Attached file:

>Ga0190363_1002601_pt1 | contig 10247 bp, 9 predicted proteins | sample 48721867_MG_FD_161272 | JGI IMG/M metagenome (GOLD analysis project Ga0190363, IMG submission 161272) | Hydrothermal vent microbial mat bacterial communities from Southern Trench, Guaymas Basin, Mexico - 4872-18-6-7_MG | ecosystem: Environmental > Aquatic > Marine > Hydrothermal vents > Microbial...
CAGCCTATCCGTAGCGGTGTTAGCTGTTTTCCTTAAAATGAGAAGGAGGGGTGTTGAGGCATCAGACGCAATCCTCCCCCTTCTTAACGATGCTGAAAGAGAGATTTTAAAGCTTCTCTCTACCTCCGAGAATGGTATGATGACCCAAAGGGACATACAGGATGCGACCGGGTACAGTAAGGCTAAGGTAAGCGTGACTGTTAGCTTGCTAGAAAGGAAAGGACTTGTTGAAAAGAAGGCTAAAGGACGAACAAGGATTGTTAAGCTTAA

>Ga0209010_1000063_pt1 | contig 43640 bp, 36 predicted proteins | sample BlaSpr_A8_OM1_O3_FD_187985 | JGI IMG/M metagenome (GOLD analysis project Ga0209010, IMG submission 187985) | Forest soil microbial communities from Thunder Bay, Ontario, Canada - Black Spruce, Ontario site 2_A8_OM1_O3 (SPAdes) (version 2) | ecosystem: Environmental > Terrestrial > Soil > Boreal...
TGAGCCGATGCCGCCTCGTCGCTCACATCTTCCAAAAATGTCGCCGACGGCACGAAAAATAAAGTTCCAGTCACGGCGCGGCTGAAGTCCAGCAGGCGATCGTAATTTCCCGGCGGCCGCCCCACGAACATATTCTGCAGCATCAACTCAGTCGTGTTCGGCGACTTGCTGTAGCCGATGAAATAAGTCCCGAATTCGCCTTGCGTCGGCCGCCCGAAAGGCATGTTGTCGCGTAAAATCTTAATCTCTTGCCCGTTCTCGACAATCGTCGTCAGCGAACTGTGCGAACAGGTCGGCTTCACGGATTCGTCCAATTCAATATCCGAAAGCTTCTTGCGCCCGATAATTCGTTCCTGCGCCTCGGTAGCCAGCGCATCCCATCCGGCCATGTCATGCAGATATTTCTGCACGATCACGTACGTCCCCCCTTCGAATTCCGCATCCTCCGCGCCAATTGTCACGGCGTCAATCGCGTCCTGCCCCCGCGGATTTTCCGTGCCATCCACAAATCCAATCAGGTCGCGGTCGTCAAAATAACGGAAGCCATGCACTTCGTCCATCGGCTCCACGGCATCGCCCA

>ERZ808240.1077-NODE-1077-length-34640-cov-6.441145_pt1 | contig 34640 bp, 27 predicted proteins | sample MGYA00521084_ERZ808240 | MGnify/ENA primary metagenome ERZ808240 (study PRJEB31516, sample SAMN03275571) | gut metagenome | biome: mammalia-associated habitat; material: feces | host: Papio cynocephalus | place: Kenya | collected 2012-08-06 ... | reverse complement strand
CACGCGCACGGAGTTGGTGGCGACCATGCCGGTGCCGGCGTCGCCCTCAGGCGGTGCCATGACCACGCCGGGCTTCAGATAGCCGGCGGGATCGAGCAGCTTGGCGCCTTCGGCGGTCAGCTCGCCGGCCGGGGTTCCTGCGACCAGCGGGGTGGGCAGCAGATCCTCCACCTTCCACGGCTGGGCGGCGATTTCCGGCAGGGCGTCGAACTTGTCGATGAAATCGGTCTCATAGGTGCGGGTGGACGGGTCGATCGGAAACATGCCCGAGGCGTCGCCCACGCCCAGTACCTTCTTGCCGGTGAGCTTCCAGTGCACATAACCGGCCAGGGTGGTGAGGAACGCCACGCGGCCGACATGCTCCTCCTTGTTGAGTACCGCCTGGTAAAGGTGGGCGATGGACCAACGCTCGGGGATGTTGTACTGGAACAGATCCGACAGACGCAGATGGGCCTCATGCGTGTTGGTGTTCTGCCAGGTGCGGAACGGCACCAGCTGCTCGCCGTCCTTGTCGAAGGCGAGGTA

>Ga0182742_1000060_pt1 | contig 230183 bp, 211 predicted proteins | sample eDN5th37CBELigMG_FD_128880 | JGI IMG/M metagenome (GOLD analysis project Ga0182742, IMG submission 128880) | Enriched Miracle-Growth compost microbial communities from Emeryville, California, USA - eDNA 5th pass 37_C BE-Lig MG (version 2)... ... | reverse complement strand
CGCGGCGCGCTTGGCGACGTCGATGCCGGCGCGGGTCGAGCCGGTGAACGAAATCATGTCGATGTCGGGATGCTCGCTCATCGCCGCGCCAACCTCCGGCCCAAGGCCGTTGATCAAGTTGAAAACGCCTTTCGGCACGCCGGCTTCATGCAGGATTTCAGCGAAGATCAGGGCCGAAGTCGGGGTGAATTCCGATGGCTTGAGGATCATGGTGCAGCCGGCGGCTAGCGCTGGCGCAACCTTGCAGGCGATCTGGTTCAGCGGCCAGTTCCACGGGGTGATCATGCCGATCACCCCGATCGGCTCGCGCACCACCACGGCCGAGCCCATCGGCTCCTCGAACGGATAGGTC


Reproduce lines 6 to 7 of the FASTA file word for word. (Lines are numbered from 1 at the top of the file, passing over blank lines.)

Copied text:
CACGCGCACGGAGTTGGTGGCGACCATGCCGGTGCCGGCGTCGCCCTCAGGCGGTGCCATGACCACGCCGGGCTTCAGATAGCCGGCGGGATCGAGCAGCTTGGCGCCTTCGGCGGTCAGCTCGCCGGCCGGGGTTCCTGCGACCAGCGGGGTGGGCAGCAGATCCTCCACCTTCCACGGCTGGGCGGCGATTTCCGGCAGGGCGTCGAACTTGTCGATGAAATCGGTCTCATAGGTGCGGGTGGACGGGTCGATCGGAAACATGCCCGAGGCGTCGCCCACGCCCAGTACCTTCTTGCCGGTGAGCTTCCAGTGCACATAACCGGCCAGGGTGGTGAGGAACGCCACGCGGCCGACATGCTCCTCCTTGTTGAGTACCGCCTGGTAAAGGTGGGCGATGGACCAACGCTCGGGGATGTTGTACTGGAACAGATCCGACAGACGCAGATGGGCCTCATGCGTGTTGGTGTTCTGCCAGGTGCGGAACGGCACCAGCTGCTCGCCGTCCTTGTCGAAGGCGAGGTA

>Ga0182742_1000060_pt1 | contig 230183 bp, 211 predicted proteins | sample eDN5th37CBELigMG_FD_128880 | JGI IMG/M metagenome (GOLD analysis project Ga0182742, IMG submission 128880) | Enriched Miracle-Growth compost microbial communities from Emeryville, California, USA - eDNA 5th pass 37_C BE-Lig MG (version 2)... ... | reverse complement strand